There are ups and downs working on the front desk – you might be the one to take “that” emergency call, hear of a patient’s death that you got to know so well – or perhaps have the tongue of an angry patient. But there are also nicer sides – the new mums coming in with pride to show you their new babies – the children popping up over the desk showing you their new shoes or telling you excitedly about their day and the elderly popping in the odd cake in for you all to have with a cuppa.
And there are the funny stories – let me share a couple with you…………….
Being on the front desk is not just making appointment and booking people in. There are various other tasks that you have to do and one of them is taking charge of “samples” that patients are asked to bring in to be tested at the surgery or sent off to the local hospital.
Samples come in all shapes and sizes from wee samples, stool (poo) samples, toe nail cuttings, and phlegm.
Most patients will discretely pass the sample over the desk to you – and some will have no fears of holding up the sample and loudly telling you what is in the container. And asking for your comments on them!!!!
The Receptionist has to take the sample pot and ensure that all the patients’ details are entered onto the container – which is vital for the hospital. We have to ensure that there is no way that the container could be mixed up with another patient. So they have to ensure the patients name and the patients DOB (date of birth) are on the container.
So – in comes Mrs Dixon – she approaches the desk – and loudly tells me that she has been asked to bring in a poo sample from Jimmy – her 4-year-old son – she progresses to tell me just how difficult it was to obtain the sample from him and they produces the poo sample in a children’s bucket (as in bucket and spade). She was most surprised when I told her that we could not accept the sample from the bucket – and it had to be taken and put straight into the supplied container – which was sterile. She expected me to transfer the poo from the bucket into a new container – without even realising that the child’s bucket in fact was not a sterile container – which the poo needed to be in. She was most put out when I advised her to take another sterile container away and bring it back with the appropriate contents in it.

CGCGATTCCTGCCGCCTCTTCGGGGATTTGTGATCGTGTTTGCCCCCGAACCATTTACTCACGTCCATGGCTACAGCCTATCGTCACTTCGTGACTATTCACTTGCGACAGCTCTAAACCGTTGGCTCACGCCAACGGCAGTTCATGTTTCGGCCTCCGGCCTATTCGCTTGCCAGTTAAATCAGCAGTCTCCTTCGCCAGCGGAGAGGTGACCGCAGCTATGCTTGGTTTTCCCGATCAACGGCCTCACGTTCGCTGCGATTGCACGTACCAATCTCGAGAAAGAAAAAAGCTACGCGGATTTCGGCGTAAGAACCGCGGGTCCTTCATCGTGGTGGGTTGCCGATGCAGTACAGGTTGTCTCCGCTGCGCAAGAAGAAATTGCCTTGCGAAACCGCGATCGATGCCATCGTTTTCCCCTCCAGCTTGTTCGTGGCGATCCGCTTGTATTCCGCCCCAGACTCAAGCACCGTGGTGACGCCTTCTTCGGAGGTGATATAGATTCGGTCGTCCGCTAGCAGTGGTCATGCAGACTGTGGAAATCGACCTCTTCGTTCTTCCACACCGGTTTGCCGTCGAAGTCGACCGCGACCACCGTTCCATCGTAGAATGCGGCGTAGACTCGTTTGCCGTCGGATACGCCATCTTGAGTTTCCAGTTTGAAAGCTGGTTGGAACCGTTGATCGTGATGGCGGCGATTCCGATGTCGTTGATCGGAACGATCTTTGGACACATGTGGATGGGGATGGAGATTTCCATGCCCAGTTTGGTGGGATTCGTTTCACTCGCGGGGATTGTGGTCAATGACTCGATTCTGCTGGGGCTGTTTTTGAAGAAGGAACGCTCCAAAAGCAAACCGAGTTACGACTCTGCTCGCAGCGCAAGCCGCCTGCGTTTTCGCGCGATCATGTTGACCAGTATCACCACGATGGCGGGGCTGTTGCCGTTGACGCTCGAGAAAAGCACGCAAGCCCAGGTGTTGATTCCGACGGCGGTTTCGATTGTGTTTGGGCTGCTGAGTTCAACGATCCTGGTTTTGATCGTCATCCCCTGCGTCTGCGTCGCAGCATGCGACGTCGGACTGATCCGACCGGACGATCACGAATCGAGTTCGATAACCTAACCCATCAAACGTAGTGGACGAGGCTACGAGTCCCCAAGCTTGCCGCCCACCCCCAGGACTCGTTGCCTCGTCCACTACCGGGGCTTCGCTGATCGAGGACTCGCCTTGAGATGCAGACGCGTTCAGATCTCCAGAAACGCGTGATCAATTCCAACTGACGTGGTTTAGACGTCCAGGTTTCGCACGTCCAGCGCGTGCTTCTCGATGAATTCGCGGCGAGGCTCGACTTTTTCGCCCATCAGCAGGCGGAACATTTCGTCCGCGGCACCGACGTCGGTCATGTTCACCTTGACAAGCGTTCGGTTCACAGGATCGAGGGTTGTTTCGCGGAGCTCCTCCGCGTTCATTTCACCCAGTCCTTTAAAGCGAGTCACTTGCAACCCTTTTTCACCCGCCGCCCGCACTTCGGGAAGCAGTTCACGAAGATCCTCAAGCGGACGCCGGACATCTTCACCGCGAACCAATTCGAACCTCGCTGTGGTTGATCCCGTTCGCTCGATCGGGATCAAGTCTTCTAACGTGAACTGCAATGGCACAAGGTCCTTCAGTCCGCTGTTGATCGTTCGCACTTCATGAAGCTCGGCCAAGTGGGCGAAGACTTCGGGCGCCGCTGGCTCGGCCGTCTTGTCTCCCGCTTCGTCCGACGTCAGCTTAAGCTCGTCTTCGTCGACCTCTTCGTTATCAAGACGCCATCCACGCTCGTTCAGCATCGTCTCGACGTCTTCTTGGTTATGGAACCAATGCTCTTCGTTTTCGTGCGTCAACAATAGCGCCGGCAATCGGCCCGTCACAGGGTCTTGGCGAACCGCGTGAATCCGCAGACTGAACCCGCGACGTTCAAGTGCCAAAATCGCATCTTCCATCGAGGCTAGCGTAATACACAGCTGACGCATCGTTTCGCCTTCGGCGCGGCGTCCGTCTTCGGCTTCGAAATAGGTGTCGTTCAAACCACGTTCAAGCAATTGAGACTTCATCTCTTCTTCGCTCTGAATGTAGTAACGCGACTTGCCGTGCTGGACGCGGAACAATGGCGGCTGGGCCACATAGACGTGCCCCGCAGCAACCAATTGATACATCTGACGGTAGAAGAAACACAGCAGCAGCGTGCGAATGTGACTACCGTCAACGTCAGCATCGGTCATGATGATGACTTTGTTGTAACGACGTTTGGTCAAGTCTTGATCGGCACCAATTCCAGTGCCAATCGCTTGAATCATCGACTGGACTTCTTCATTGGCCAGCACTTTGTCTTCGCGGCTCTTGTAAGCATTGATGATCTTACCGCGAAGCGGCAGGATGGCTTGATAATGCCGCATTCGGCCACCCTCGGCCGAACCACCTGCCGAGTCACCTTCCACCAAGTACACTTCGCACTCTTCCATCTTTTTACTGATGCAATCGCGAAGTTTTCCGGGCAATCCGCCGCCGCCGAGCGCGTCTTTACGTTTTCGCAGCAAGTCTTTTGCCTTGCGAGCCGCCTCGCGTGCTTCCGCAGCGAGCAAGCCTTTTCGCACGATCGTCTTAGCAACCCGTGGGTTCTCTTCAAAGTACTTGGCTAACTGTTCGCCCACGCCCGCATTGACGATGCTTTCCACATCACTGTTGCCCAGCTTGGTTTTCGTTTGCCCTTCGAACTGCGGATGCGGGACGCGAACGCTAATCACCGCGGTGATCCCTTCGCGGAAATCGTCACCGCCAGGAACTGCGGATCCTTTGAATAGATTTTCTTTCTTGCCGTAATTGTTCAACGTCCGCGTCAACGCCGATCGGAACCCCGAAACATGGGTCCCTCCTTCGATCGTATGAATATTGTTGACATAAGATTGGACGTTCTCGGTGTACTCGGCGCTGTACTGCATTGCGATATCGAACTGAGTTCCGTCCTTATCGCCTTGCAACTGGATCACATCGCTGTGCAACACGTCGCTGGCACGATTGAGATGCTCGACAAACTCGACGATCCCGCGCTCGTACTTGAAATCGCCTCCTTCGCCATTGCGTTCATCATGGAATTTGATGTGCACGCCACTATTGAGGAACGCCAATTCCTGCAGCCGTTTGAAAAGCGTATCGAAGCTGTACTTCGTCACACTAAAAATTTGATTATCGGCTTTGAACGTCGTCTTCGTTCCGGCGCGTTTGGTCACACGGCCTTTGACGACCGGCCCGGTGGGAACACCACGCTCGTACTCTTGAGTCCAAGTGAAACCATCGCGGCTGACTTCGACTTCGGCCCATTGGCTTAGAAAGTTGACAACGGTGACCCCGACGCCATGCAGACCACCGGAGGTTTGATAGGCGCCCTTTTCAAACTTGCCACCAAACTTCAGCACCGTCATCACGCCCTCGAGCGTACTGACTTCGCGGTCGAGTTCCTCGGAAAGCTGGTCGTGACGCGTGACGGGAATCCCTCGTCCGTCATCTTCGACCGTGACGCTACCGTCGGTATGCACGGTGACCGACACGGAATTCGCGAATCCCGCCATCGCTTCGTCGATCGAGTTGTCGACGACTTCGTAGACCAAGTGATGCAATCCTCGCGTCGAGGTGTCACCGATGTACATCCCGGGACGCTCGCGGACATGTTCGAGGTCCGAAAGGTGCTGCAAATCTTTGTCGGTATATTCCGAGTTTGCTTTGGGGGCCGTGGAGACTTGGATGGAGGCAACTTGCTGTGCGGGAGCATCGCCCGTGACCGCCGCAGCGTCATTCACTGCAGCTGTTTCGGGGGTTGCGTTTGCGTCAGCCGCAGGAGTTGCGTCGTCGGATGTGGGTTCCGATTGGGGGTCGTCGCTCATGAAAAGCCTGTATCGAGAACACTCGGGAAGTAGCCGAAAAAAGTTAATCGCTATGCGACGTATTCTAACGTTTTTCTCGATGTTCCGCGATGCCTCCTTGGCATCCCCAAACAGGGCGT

Then some months later Mrs Stafford comes into the surgery – she was asked to produce a urine sample for testing in the surgery. She handed me a plastic container with the urine in – and asked when it had been tested could I please keep hold of the container for her to collect next time she was in because it was one of her best Tupperware containers. I often wondered what else she used it for after that.
As you can imagine at the time these did not seem funny at the time, but after the event it did bring a smile to my face when I thought back.
People come in all shapes and sizes and you can never take anything for granted – especially beyond the reception desk.
All names in this post have been changed to keep the identity of the patient.